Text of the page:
The daffodils that we have seen bursting out in previous stations as a sign of hope have now been replaced by thorns and a thistle. The artist here is drawing once again on the Prophet Hosea: ‘… the sin of Israel shall be destroyed. Thorn and thistle shall grow up on their altars’ (Hosea 10: 8).

The inscription in terracotta capital letters at the bottom of this Station reads: ‘He Empties Himself and Became as Men Are.’ This refers to a passage in Saint Paul’s Letter to the Philippians, where he says ‘Christ Jesus, who, though he was in the form of God, did not regard equality with God as something to be exploited, but emptied himself, taking the form of a slave, being born in human likeness. And being found in human form, he humbled himself and became obedient to the point of death – even death on a cross’ (Philippians 2: 6-8)

From Stabat Mater:

Lord Jesus, crucified, have mercy on us!
Let me share with thee His pain,
Who for all our sins was slain,
Who for me in torments died.

Meditation:

Despised. Rejected.
Eloi, Eloi, Lama sabachthani?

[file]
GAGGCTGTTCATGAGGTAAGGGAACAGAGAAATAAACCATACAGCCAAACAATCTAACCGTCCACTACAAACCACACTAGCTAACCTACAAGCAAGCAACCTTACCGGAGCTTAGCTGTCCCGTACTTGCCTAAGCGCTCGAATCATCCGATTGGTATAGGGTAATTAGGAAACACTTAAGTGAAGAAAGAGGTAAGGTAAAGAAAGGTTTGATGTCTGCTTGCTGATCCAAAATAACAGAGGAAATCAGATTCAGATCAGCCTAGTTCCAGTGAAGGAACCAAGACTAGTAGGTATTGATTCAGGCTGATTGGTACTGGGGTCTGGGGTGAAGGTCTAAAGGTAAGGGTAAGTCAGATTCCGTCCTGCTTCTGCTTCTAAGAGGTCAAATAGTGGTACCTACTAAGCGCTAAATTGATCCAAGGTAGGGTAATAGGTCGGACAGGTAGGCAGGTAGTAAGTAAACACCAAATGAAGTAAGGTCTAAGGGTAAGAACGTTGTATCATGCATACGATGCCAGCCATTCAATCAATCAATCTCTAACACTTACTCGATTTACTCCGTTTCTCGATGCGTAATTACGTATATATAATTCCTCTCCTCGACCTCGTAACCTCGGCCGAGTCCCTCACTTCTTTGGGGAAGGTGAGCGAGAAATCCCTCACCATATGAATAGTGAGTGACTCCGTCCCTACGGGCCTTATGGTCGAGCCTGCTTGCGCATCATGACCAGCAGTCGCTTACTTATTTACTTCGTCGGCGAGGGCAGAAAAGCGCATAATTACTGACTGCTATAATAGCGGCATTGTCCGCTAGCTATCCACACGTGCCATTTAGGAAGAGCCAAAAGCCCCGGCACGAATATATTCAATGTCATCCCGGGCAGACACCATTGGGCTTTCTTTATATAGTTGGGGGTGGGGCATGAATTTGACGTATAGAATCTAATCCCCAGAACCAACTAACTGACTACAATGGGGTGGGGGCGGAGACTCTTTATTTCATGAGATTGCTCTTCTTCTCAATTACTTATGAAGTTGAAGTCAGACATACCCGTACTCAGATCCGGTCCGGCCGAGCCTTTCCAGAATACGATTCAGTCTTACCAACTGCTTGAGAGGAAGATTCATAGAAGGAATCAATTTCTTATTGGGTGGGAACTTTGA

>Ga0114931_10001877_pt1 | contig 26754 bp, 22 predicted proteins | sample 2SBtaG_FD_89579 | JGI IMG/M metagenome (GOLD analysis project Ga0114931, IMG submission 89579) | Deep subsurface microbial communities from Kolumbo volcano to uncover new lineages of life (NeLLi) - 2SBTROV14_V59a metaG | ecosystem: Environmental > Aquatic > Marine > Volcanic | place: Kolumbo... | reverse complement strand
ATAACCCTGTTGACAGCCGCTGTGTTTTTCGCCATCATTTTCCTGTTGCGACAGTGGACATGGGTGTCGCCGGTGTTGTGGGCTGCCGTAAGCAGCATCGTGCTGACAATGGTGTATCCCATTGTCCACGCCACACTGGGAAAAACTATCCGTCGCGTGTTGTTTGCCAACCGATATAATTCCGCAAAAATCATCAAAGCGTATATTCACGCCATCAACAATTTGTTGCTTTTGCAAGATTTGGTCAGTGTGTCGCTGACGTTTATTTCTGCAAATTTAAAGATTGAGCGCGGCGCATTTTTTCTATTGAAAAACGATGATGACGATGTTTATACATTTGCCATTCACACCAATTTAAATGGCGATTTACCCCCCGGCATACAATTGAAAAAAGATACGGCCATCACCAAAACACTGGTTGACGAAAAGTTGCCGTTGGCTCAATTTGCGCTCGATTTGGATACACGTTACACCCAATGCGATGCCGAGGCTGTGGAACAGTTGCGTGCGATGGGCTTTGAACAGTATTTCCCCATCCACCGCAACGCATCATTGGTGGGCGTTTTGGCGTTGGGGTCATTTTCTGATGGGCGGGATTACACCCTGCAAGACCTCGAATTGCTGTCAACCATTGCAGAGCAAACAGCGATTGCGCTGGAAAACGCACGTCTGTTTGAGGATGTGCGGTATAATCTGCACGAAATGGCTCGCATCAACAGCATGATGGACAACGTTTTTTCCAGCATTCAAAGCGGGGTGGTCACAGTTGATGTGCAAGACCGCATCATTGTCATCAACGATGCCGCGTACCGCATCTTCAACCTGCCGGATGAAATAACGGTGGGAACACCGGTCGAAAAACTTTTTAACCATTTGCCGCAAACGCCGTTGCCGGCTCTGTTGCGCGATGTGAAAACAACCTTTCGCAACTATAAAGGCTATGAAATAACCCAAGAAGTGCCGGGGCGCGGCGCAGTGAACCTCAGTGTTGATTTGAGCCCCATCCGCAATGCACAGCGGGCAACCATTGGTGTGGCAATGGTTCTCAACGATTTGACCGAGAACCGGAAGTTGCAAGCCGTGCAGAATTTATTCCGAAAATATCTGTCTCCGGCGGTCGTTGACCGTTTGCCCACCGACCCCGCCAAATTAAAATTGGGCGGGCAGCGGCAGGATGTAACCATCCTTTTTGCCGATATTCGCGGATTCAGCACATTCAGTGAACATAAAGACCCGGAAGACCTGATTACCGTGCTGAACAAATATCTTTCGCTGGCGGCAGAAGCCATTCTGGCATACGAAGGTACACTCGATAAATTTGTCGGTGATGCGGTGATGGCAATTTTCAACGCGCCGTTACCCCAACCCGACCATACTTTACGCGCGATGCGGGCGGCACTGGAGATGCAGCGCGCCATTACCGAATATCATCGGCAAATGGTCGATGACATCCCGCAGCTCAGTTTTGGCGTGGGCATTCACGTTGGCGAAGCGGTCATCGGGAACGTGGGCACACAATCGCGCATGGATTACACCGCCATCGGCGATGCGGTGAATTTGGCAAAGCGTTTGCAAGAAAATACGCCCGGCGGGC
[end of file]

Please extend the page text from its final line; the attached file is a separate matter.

My God, My God, Why have you forsaken me?
Jesus gave a loud cry and breathed his last.
From top to bottom the veil in the Temple is torn in two.

Prayers:

Lamb that was slain, as you cried out to your Father from the cross we learned how deep was your suffering, how complete was your sense of abandonment. Be present with us when others betray us or forsake us that we may find ourselves in your eyes and not theirs. This we pray in the name of Jesus, our crucified Lord, the King of Glory, the King of Peace. Amen.

We adore you, O Christ, and we praise you.
Because by your holy cross You have redeemed the world.

The soldiers notice you have something of value. They remove your cloak and throw dice for it. Your wounds are torn open once again. Some of the people in the crowd make fun of you. They tease you and challenge you to perform a miracle for them to see. They are not aware that you will perform the greatest miracle of all!

The Collect of the Day (the Second Sunday in Lent):

Almighty God,
you show to those who are in error the light of your truth
that they may return to the way of righteousness:
Grant to all those who are admitted
into the fellowship of Christ’s religion,
that they may reject those things
that are contrary to their profession,
and follow all such things
as are agreeable to the same;
through our Lord Jesus Christ.

The Lenten Collect:

Almighty and everlasting God,
you hate nothing that you have made
and forgive the sins of all those who are penitent:
Create and make in us new and contrite hearts
that we, worthily lamenting our sins
and acknowledging our wretchedness,
may receive from you, the God of all mercy,
perfect remission and forgiveness;
through Jesus Christ our Lord.

A prayer before walking to the next station:

Holy God,
Holy and mighty Holy immortal one,
Have mercy on us.

Tomorrow: Station 11: Jesus is nailed to the cross.

Yesterday’s reflection